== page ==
9 Open House Tips to Make the Absolute Most Out of Your Search

If you’re on a mission to find your dream home, here’s the truth: Driving around and looking for open houses is not the most effective way to shop. In fact, only 7% of all recent buyers found the home they ended up purchasing through an open house sign, according to data from the National Association of Realtors (NAR).

A much larger percentage find their home online (50%) or via their real estate agent (28%). Yet 53% of buyers still use information from an open house to inform their home search. Plus, many people simply enjoy the open house experience (what’s not to like about free refreshments and low-pressure house tours?)

When the balloons and big welcome sign beckon you to give a house a look, lean into that intuition — and follow these open house tips to make these events as productive as possible. We’ll cover how to narrow down your list of visits, strategies to make your tours both efficient and thorough, and ways to make every open house worth your time.

A living room view in an open house.
Source: (Steven Ungermann / Unsplash)

1. Create a plan of attack 

When you’re on a mission, time-block your open house visits. If you find one open house you’re interested in, check for any other events happening in the same area, at the same time, and knock out a few tours in one fell swoop.

Data from HomeLight shows that around two-thirds of top agents (66.6%) believe that the most important factor in the success of an open house is marketing the event online. So you can bet that you’ll find the information you need to create an open house plan of attack on the web.

There are lots of real estate sites and apps to choose from, but Homesnap is one app that makes it really easy to find open houses — and communicate about homes you like with other people involved in your home search such as your partner and real estate agent.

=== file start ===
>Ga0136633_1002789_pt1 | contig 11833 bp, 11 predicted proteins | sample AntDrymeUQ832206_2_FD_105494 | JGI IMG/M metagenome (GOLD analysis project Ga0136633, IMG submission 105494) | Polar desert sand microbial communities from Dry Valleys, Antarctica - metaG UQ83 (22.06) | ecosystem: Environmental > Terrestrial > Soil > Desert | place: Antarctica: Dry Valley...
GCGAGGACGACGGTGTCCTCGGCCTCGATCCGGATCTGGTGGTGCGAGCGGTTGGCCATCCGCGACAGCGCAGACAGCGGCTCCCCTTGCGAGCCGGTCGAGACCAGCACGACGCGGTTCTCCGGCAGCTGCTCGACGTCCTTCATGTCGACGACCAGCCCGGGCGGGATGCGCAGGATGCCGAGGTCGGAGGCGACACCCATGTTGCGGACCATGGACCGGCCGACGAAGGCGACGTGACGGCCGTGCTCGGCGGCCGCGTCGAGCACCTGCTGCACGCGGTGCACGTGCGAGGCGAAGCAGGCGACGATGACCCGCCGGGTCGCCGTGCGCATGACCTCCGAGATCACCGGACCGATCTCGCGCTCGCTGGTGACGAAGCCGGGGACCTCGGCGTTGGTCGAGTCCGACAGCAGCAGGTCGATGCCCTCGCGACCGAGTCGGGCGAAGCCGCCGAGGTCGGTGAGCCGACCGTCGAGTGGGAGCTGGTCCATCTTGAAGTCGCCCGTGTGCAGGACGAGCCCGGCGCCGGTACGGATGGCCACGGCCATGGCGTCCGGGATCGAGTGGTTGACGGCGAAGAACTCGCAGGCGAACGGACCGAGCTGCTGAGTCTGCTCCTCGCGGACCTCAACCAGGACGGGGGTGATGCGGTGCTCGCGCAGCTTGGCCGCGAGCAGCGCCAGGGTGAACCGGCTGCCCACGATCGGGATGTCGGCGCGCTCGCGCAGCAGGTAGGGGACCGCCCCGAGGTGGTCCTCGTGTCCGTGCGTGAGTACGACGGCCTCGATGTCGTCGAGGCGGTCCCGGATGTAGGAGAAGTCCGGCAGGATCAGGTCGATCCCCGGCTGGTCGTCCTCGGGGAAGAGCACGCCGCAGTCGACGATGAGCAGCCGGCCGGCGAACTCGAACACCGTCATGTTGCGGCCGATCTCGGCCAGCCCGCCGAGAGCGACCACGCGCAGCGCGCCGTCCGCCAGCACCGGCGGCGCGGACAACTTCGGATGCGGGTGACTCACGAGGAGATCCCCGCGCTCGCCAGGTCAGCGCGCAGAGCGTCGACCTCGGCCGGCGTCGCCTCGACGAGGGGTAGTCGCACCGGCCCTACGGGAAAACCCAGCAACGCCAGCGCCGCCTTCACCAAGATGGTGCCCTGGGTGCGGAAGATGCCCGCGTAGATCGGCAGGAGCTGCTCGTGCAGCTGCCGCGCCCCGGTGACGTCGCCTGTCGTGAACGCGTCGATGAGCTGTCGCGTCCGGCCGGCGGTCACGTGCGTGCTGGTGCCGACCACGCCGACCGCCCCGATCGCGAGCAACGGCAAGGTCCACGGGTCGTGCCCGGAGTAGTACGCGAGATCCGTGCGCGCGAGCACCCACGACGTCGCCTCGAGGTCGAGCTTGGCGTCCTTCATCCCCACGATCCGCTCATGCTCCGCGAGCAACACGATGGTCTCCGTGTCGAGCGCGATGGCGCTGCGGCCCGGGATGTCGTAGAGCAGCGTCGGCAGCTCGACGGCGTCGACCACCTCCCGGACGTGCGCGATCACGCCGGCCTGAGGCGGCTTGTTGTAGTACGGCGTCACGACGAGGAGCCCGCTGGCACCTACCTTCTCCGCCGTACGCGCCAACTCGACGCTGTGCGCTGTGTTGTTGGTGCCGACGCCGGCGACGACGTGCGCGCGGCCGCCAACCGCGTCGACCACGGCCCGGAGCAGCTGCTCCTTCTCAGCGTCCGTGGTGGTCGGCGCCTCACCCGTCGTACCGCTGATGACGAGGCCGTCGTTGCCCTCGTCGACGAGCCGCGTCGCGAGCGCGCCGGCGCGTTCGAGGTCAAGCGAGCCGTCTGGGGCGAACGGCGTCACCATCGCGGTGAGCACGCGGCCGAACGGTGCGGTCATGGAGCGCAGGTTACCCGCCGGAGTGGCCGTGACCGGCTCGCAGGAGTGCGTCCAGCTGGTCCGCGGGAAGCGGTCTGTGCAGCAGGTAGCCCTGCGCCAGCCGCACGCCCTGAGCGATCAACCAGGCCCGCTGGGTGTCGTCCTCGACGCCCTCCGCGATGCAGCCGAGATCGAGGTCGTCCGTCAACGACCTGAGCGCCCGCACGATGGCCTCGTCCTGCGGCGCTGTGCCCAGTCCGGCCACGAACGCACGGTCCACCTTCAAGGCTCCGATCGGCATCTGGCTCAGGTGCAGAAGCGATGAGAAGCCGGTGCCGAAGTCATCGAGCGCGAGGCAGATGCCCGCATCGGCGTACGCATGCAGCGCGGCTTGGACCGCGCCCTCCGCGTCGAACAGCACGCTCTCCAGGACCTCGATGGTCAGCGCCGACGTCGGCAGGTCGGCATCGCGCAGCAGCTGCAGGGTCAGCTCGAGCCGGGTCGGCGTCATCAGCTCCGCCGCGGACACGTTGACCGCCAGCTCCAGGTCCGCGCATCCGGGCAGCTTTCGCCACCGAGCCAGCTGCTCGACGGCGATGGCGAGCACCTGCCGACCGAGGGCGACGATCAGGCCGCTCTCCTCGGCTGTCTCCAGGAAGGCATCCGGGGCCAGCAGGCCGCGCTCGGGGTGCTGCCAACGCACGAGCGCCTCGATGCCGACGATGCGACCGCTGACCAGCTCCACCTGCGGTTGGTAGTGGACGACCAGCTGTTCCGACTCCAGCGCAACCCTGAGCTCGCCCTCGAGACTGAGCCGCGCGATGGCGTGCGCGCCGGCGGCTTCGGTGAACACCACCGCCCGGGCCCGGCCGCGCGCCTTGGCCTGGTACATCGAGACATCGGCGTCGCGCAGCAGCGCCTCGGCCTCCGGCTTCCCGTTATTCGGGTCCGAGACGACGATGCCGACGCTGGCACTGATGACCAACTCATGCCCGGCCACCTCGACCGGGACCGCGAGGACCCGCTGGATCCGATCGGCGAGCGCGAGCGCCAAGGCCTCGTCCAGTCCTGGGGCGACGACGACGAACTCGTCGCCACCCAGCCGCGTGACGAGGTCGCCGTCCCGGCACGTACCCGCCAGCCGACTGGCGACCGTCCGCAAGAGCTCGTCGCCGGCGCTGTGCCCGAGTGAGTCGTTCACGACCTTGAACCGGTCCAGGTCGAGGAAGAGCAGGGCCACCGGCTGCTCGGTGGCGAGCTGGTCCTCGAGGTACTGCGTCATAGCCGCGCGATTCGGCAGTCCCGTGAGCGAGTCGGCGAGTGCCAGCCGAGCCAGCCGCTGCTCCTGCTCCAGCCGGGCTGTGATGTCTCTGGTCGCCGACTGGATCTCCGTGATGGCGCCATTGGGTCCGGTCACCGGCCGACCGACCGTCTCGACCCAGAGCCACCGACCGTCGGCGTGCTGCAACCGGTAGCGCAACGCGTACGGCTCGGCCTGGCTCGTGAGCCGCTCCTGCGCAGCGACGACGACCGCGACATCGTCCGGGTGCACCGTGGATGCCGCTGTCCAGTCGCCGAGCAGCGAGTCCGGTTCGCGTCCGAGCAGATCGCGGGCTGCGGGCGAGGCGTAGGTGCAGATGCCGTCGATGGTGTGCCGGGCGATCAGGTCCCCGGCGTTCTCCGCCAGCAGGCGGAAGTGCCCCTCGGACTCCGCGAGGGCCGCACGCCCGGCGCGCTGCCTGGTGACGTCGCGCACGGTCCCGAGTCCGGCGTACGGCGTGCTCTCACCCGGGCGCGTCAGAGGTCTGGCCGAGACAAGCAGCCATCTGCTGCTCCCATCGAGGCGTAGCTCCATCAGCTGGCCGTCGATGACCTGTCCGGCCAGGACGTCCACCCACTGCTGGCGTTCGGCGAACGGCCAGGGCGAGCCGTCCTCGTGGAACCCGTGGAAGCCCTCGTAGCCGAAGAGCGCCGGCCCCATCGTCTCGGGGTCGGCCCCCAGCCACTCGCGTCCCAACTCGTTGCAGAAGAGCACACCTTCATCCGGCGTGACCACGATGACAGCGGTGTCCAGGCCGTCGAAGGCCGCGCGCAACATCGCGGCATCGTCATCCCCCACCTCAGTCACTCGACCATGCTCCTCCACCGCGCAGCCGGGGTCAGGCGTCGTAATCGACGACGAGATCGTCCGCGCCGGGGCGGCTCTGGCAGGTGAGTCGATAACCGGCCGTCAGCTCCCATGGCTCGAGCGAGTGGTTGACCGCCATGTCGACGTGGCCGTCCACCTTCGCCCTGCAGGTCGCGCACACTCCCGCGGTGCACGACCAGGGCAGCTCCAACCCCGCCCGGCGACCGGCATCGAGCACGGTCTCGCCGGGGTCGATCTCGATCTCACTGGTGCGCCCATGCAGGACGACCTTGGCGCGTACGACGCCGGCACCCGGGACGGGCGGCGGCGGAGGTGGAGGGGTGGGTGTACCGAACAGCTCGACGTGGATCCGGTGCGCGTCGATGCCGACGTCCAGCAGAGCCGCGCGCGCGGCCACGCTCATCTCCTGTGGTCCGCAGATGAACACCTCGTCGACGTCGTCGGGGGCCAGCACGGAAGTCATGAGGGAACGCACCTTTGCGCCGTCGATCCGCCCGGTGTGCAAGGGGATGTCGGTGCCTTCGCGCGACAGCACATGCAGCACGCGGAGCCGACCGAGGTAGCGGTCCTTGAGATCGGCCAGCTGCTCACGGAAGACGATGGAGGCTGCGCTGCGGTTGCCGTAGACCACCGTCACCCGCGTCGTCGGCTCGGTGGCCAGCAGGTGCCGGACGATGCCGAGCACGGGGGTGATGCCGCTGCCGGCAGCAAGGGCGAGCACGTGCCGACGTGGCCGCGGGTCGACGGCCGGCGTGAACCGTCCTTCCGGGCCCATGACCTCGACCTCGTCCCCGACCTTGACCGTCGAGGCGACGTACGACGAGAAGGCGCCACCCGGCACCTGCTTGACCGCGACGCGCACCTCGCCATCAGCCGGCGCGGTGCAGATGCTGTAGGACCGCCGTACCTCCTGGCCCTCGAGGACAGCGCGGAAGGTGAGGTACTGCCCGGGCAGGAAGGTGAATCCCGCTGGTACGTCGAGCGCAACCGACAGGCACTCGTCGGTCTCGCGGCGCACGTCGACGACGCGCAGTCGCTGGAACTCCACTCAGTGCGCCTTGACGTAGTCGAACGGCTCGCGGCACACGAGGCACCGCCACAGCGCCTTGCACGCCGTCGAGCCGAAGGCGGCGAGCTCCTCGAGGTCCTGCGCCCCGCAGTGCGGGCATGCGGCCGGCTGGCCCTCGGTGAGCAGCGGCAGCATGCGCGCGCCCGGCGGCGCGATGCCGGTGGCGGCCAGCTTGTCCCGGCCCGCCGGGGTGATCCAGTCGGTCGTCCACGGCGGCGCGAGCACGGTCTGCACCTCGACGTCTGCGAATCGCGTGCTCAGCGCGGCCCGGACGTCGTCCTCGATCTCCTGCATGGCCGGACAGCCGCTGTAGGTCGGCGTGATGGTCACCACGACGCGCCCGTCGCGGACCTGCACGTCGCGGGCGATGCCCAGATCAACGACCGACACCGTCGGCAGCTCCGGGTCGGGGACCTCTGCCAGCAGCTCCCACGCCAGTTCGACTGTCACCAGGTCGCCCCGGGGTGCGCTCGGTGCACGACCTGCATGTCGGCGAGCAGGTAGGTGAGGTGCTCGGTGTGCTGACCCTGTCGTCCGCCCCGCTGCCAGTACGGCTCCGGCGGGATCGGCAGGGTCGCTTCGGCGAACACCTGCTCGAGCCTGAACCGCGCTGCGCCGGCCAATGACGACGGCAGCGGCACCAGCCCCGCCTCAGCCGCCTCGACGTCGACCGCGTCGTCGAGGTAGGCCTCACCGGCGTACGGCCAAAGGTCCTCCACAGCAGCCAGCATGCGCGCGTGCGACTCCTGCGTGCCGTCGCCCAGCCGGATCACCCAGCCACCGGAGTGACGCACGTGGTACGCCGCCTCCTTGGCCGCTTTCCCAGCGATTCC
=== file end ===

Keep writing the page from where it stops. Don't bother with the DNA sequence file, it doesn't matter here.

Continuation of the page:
You can simply go to the Homesnap website, enter your search location and price point, and it will pull up a list of homes for sale. From there you can filter for open houses by different time frames (Any date, today, tomorrow, Saturday, or this weekend). In the example below, we searched for open houses in Chicago:

A map used to find an open house.

If you want to zoom in on a certain neighborhood (In this case we drilled down into Logan Square open houses), use the “Draw Custom Area” tool to set your radius. From there you’ll be able to see where open houses are happening on the map and be able to click through to find out more information about each listing:

A map used to find an open house.

In just a few clicks, you can identify where open houses for homes in your price range are happening in a specific area for the upcoming weekend.

2. Find great school districts, then target your open house tours from there

One way to narrow down your list of open houses is by school district. Even if you’re not a parent, buying a house in a good school district is a wise investment. According to data from NAR’s Moving with Kids report, 53% of homebuyers with kids say that school quality is an important factor in their decision (so being near good schools helps with resale down the road).

In addition, one study from the National Bureau of Economic Research found that for every $1 increase in per-pupil school spending, relevant property values increase $20.

You can find school ratings on most house listings and you can also check websites like Niche and GreatSchools. But Todd Auslander, a top real estate agent in Stamford, Connecticut, also recommends calling up the head of the local school’s Parent Teacher Association (PTA) to gain valuable information on how the school’s performing.